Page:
Oh and Stop punching yourself!

  9. Gem says:

    »Then again, I don’t even understand what “friend” means yet anyway. «

    I know too well myself how hard finding and keeping friends is. In my entire life, I’ve had just a dozen of close friends – those in SL included. People who listen to me as much as I listened to them, people who I can feel at ease with etc. But those same people also regularly tell me how difficult I am with my behavior patterns (like, strongly tending to be a hermit, being not really social or outgoing, etc) – and I wouldn’t want anyone else to be so painfully honest to me – with them, I know they mean well, and they don’t WANT to hurt me (as I don’t want to hurt them with my stuff)
    And during the about 4 decades of my life, I came to the conclusion that the definition I once read is 100% true: »A friend is someone who knows all about you and STILL loves you.” :)

  10. Lucifer says:

    “Things grow quiet when you speak of your problems because it is an awkward thing to address, and a conversation few people would be able to respond to.”

    This says to me these people are emotionally unable to deal with the problems of others impinging on their superficial online experience.

    They “like” you only when you fit with their criteria for fun.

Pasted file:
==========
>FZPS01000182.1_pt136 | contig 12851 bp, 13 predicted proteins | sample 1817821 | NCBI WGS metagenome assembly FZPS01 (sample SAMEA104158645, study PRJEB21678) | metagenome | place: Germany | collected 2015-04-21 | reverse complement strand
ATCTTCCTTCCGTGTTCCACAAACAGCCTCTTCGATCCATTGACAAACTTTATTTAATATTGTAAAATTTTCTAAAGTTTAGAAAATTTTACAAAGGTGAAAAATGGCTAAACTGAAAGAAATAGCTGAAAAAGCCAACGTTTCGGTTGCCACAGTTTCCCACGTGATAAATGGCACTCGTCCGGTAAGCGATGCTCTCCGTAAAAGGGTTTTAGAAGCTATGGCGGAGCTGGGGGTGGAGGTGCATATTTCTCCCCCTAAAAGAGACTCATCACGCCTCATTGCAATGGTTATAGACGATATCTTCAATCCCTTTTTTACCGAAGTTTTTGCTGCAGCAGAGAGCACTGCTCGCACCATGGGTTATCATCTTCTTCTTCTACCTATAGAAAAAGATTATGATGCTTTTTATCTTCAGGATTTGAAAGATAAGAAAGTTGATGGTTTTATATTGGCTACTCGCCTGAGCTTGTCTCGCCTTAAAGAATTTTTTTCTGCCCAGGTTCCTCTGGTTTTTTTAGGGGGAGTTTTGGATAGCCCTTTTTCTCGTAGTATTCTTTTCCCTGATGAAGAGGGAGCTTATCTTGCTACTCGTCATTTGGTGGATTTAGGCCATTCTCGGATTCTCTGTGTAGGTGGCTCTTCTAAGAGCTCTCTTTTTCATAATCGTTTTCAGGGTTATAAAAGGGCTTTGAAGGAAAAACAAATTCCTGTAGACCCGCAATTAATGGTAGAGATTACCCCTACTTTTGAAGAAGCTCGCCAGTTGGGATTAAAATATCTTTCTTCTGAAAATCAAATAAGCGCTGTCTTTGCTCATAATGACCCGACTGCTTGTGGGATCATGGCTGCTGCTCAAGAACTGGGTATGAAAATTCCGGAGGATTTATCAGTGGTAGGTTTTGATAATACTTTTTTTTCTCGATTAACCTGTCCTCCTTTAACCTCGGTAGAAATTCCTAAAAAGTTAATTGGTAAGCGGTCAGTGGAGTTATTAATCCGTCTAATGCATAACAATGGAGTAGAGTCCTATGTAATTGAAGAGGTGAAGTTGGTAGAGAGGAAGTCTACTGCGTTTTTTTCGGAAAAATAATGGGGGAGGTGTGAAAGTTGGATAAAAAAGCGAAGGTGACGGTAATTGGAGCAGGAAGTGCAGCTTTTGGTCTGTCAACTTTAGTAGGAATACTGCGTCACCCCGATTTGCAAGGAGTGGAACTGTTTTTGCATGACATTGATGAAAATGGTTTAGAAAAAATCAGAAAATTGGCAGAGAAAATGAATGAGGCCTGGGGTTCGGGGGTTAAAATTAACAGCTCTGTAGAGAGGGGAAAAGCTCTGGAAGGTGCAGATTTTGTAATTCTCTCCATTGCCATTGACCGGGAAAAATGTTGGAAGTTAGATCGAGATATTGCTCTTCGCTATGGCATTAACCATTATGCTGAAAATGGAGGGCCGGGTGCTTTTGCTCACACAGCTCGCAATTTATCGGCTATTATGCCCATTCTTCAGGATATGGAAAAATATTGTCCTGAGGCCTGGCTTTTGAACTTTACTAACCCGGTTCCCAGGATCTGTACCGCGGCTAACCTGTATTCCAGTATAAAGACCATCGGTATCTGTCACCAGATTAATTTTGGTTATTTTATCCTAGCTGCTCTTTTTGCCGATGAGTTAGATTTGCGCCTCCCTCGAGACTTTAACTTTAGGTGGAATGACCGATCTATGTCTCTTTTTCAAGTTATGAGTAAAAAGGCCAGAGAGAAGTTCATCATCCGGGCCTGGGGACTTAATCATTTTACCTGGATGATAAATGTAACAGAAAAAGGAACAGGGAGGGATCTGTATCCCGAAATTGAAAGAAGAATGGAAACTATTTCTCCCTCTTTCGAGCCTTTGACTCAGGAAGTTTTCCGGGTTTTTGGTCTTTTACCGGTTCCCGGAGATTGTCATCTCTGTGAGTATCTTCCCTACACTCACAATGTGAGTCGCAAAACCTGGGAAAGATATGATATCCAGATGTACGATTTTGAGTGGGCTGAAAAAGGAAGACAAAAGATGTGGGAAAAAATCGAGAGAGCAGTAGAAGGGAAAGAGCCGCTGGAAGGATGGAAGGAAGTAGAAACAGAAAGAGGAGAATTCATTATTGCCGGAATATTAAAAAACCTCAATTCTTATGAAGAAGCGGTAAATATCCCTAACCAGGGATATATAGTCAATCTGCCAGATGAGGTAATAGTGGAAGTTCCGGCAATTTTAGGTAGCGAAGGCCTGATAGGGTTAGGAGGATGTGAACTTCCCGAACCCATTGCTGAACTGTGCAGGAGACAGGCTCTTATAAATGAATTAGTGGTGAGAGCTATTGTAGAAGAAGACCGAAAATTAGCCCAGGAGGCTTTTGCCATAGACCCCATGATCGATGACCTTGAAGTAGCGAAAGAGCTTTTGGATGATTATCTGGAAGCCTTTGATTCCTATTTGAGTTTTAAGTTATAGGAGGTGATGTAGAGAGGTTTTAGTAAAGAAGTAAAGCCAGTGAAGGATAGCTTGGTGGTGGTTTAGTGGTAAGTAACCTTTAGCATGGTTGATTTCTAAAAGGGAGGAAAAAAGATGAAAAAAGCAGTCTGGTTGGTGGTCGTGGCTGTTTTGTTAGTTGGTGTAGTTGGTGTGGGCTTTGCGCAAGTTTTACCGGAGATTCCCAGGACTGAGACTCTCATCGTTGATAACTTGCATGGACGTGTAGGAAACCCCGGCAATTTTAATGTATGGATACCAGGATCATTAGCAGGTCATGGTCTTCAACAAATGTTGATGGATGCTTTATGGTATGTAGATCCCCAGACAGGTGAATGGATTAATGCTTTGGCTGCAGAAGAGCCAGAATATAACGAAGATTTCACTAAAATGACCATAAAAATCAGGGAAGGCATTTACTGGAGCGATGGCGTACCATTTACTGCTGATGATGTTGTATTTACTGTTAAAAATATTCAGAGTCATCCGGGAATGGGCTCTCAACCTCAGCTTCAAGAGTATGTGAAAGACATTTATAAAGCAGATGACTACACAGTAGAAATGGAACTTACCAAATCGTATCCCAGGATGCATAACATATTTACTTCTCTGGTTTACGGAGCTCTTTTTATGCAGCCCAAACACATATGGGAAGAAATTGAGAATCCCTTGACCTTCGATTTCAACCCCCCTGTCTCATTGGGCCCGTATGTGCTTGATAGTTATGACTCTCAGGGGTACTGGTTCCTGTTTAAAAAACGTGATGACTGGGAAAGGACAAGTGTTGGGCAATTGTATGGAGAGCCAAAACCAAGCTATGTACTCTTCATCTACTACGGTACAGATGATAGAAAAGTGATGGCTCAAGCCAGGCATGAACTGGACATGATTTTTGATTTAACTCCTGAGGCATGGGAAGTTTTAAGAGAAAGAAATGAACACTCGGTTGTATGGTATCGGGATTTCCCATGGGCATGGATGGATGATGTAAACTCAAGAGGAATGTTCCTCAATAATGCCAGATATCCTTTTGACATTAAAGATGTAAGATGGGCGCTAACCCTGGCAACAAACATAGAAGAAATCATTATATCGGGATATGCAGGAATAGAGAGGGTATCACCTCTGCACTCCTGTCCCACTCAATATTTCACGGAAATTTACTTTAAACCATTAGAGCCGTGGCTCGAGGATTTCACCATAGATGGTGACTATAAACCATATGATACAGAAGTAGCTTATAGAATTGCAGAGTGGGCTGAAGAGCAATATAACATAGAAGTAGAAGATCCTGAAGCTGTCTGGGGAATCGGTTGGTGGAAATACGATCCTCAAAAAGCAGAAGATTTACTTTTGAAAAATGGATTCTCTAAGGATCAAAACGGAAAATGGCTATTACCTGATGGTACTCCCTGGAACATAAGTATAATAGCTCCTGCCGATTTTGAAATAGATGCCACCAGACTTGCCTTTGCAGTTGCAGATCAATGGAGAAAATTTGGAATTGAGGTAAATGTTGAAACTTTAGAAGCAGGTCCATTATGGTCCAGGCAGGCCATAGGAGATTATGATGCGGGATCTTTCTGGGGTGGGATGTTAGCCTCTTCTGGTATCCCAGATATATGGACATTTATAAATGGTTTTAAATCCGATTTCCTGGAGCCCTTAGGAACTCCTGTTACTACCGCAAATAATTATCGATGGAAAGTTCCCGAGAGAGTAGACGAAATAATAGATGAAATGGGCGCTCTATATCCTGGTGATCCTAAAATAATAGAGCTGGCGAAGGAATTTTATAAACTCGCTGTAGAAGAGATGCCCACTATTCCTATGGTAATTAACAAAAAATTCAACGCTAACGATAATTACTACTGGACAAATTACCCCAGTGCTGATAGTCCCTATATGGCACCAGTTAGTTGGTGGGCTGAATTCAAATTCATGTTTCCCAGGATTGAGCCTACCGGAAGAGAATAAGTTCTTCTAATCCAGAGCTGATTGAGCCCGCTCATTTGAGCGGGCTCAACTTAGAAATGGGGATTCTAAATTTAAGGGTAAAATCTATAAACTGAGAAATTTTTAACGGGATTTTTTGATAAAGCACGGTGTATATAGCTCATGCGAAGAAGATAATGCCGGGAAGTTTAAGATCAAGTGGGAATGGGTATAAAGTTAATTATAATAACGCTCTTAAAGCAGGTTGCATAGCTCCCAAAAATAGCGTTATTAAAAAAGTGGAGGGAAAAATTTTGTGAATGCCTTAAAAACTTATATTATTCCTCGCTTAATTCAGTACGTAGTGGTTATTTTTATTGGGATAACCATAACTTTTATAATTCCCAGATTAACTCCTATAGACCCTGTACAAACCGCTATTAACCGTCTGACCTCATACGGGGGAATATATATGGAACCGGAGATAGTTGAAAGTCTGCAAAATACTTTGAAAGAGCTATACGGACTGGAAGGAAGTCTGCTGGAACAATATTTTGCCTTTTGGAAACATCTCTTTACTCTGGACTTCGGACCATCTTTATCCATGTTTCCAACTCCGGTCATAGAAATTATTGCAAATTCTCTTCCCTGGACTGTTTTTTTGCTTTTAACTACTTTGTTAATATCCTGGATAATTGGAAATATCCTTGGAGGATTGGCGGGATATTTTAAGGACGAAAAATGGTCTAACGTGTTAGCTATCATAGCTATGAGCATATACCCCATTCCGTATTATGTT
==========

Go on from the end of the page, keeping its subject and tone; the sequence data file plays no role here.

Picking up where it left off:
I honestly wonder how these immature idiots would cope if say, they had a child with developmental or psychiatric issues.

    Would they take it back to the hospital requesting a “fun” child instead.

    You haven’t lost friends Immy, you’ve shed dead wood, and good riddance to them.

    And I hope the fuckers read this.

    • Imnotgoing Sideways says:

      Thank you, but, I can’t accept that they weren’t my friends. I really did bad and I’m sure they’re doing what anyone else would do. Believe me, you haven’t seen the side of me that they’ve seen. I have actively destroyed their trust.

      They’re friends, not family. I can’t expect anyone to tolerate me while there are lives to be lived. They really were friends. I just made it impossible for it to stay that way.

  11. Maggie says:

    You’re defining yourself by your disorder. Don’t do that.
    To some extent you can define your weaknesses by your disorder, but not your self. If you just use it as an excuse rather than using it to define what you need to be aware of in yourself, you’re screwed.

    Somebody telling you the limit of what they can deal with isn’t making the decision not to be your friend unless you decide that that’s just not good enough for you.